Story by Viviana Cristian, National Capital Region, Disaster Response Leader and Casework Supervisor
As the daughter of Colombian immigrants, I was excited to have the opportunity to sit in on an interview with Jordi Raich, head of the International Committee of the Red Cross (ICRC) delegation in Bogota, Colombia. For the last three generations, Colombia has been involved in a conflict that has displaced over four million people. While many Colombians have sought asylum abroad, those who have stayed have risked kidnappings, recruitment into armed forces, and forced disappearances.
Raich talked in detail about ICRC Bogota’s programs, including their role in ensuring safe returns for the missing. When someone is kidnapped within the context of Colombia’s armed conflict, the ICRC often acts as a neutral intermediary, speaking with all sides in an effort to visit people who are being held, ensure their wellbeing, and, when possible, work towards facilitating their release and family reunification.
I couldn’t help but tear up when he recounted one situation when he was traveling via helicopter with men released from an armed group, some of whom had been captive for nearly 20 years. They couldn’t believe they were really being released. When they finally reached the airport, the men broke down and burst into a song from the salsa group Niche, “Hagamos Lo Que Diga El Corazón” (Let’s Do what the Heart Says). The song is about how the crisis is now over, the bad things are in the past, so let us move on and go with our heart’s desire.
Fortunately, hostages are not often held for that long anymore; it is now a question of weeks or a few months. In preparation for reunification, both the families and the soon to be released are counseled and brought up to date on each other’s lives. ICRC’s role does not end with seeing the family and former missing person reconnect. There is follow up to see how families are adjusting and if there is still a need for Red Cross services.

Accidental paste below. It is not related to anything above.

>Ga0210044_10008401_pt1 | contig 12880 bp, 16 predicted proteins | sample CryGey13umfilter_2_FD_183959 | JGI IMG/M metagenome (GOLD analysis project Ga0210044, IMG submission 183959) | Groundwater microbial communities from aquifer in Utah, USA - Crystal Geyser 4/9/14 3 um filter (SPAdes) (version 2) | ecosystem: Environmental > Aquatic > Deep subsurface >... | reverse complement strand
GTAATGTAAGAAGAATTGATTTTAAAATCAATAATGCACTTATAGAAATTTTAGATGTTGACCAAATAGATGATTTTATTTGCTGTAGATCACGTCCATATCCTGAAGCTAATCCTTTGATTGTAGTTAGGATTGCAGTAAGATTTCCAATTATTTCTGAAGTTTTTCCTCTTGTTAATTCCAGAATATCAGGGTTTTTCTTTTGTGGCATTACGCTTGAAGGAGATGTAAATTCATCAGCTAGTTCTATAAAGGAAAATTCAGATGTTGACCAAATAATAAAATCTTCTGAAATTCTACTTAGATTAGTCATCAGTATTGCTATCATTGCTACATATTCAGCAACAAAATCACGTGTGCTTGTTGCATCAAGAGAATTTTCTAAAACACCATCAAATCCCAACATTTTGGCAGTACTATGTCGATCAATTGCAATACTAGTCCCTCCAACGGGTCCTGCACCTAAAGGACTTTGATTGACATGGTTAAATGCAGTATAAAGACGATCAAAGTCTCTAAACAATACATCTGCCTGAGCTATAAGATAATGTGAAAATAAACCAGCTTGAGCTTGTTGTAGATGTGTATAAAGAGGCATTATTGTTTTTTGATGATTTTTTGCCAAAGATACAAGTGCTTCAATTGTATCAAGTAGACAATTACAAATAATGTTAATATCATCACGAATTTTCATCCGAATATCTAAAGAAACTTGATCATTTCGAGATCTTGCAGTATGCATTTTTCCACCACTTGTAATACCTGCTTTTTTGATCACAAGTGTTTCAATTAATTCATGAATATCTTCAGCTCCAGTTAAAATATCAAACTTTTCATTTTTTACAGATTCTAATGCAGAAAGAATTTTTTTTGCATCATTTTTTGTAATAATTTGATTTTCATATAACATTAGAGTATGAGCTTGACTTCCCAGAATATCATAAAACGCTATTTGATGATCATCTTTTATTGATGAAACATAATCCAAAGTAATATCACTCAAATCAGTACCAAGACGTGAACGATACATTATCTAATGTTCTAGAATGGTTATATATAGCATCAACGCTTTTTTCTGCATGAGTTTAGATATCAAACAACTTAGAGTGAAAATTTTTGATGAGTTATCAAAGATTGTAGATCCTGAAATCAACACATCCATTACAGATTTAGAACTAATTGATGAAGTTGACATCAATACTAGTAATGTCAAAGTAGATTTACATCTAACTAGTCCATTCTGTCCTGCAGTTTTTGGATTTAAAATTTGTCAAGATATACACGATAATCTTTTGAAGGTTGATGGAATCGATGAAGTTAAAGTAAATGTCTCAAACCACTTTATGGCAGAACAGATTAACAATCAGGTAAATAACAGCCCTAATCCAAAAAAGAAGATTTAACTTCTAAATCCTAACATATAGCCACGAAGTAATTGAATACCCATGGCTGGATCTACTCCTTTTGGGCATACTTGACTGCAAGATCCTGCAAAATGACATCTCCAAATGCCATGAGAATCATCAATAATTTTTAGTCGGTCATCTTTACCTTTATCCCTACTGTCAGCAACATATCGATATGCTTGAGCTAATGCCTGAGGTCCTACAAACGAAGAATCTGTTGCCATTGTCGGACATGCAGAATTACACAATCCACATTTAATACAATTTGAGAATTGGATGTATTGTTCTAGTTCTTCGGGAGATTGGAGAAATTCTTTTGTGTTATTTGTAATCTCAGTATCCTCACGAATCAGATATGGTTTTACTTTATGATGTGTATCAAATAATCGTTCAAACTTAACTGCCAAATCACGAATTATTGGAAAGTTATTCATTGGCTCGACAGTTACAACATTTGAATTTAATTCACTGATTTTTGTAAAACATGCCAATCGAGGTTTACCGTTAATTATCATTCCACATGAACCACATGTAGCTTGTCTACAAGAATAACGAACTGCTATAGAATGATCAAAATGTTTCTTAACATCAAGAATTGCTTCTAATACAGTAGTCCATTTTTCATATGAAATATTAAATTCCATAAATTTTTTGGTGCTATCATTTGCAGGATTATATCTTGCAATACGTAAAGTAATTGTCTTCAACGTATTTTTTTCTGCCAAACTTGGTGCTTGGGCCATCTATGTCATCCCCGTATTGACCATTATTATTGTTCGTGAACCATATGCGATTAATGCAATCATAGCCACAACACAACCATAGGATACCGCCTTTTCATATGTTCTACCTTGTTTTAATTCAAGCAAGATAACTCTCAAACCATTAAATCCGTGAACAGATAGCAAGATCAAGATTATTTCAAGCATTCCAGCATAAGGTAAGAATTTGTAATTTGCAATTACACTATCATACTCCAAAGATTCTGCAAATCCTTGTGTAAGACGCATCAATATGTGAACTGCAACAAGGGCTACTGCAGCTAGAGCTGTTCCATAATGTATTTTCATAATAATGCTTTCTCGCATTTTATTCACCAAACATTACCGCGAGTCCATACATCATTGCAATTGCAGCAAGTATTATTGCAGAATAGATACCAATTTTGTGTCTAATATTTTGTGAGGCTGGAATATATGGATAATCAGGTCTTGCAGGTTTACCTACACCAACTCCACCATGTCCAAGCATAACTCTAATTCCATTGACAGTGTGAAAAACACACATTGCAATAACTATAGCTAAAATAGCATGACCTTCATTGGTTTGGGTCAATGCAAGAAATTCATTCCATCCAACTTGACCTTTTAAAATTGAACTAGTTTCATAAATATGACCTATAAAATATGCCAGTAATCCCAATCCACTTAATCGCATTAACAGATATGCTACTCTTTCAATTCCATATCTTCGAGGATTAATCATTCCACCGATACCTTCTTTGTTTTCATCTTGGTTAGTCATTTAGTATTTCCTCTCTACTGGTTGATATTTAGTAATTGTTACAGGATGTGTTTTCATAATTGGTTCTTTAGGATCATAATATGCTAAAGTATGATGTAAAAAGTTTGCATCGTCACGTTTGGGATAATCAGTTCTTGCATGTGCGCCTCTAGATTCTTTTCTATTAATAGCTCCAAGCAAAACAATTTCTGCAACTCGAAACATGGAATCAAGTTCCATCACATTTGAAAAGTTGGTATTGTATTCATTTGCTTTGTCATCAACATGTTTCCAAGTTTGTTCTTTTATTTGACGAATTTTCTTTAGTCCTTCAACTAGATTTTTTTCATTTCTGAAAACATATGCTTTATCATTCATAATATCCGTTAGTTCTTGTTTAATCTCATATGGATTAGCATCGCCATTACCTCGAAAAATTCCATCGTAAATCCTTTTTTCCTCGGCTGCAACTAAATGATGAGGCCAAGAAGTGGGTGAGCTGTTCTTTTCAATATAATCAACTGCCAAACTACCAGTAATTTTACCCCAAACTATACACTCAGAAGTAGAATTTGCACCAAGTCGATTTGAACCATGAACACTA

Throughout the interview, Raich emphasized three important points. First, he said the Colombian Restoring Family Links (RFL) program has improved through the use of technology. Second, he personally believes the current peace talks between the Revolutionary Armed Forces of Colombia (more commonly known as FARC) and the government will end the conflict. Third, he stated once the country enters a post-conflict situation, the RFL program will grow even more. The guerilla fighters will be demobilizing and those fighters, among them minors, will be trying to find and reunite with family members.
For many years, I have doubted the ability of the conflict parties to agree to peace. Yet by the end of the interview, Raich changed my skepticism of the peace talks to actual hope. I thank him for that and I thank him and ICRC Bogota for all they have done to help my fellow Colombians.
During this year’s International Day of the Disappeared, it is important to recognize the work the ICRC and other global organizations do to help locate the missing and provide comfort for their families. For more information on the disappeared and the work being done to uncover their fate, please visit the ICRC’s website on the missing.